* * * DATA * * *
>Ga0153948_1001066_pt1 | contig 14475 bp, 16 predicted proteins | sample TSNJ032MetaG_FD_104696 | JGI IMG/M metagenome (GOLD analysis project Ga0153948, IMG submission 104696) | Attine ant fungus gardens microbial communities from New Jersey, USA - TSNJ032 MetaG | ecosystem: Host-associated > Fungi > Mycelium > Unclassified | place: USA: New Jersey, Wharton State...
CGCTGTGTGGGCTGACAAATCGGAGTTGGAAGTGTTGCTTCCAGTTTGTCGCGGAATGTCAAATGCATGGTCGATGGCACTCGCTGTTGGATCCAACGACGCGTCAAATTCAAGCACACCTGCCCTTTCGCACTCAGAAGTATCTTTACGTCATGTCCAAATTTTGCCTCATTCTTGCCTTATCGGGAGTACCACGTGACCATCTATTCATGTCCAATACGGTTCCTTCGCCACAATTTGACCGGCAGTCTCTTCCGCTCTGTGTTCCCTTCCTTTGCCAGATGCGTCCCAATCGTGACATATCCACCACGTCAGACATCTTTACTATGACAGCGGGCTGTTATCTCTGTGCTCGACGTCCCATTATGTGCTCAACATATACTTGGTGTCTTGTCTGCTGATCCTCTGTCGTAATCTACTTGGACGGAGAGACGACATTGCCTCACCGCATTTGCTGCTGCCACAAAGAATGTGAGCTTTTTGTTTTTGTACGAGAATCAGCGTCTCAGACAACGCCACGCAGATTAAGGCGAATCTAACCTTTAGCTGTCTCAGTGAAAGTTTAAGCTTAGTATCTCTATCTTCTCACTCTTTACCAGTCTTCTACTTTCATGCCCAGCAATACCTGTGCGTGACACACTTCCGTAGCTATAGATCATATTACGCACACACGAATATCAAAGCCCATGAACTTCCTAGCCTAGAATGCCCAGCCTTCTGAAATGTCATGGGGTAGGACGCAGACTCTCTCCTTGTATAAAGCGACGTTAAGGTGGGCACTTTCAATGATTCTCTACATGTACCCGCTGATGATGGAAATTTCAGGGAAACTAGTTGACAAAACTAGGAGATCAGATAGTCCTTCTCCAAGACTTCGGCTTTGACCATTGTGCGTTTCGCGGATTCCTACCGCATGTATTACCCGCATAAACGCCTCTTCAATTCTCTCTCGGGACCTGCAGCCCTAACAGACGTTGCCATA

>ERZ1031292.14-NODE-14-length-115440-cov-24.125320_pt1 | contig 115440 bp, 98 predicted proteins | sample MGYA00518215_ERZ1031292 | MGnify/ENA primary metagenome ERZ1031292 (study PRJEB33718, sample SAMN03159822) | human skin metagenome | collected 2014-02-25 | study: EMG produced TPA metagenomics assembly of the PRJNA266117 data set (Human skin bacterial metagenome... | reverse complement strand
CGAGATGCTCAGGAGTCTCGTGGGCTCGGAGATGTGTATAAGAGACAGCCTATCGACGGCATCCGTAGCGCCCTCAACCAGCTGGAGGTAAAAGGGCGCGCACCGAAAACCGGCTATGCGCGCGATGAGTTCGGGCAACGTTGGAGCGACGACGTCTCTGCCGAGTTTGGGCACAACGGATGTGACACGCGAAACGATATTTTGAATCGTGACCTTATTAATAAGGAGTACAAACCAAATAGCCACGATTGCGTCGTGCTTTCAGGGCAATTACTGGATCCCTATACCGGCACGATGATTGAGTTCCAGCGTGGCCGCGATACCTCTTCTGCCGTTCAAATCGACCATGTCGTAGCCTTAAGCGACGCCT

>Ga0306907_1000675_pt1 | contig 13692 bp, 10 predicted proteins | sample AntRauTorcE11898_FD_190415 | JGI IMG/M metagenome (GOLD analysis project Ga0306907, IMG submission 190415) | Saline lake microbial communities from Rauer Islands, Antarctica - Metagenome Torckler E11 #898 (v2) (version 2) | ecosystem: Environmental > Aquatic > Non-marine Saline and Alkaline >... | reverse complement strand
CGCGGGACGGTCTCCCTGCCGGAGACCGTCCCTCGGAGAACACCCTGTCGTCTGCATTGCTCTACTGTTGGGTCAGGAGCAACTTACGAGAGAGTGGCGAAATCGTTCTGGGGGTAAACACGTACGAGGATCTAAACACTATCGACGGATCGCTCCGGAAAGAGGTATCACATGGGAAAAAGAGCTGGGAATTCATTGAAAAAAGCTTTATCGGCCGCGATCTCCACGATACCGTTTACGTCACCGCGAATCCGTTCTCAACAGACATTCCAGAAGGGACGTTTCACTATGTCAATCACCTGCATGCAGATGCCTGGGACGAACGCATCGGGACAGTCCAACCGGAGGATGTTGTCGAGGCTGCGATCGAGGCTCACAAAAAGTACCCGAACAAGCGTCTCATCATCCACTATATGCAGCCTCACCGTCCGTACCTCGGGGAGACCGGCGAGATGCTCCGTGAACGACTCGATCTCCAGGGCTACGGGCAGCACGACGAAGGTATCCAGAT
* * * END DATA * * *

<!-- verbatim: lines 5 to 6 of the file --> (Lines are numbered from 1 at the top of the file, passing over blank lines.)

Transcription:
>Ga0306907_1000675_pt1 | contig 13692 bp, 10 predicted proteins | sample AntRauTorcE11898_FD_190415 | JGI IMG/M metagenome (GOLD analysis project Ga0306907, IMG submission 190415) | Saline lake microbial communities from Rauer Islands, Antarctica - Metagenome Torckler E11 #898 (v2) (version 2) | ecosystem: Environmental > Aquatic > Non-marine Saline and Alkaline >... | reverse complement strand
CGCGGGACGGTCTCCCTGCCGGAGACCGTCCCTCGGAGAACACCCTGTCGTCTGCATTGCTCTACTGTTGGGTCAGGAGCAACTTACGAGAGAGTGGCGAAATCGTTCTGGGGGTAAACACGTACGAGGATCTAAACACTATCGACGGATCGCTCCGGAAAGAGGTATCACATGGGAAAAAGAGCTGGGAATTCATTGAAAAAAGCTTTATCGGCCGCGATCTCCACGATACCGTTTACGTCACCGCGAATCCGTTCTCAACAGACATTCCAGAAGGGACGTTTCACTATGTCAATCACCTGCATGCAGATGCCTGGGACGAACGCATCGGGACAGTCCAACCGGAGGATGTTGTCGAGGCTGCGATCGAGGCTCACAAAAAGTACCCGAACAAGCGTCTCATCATCCACTATATGCAGCCTCACCGTCCGTACCTCGGGGAGACCGGCGAGATGCTCCGTGAACGACTCGATCTCCAGGGCTACGGGCAGCACGACGAAGGTATCCAGAT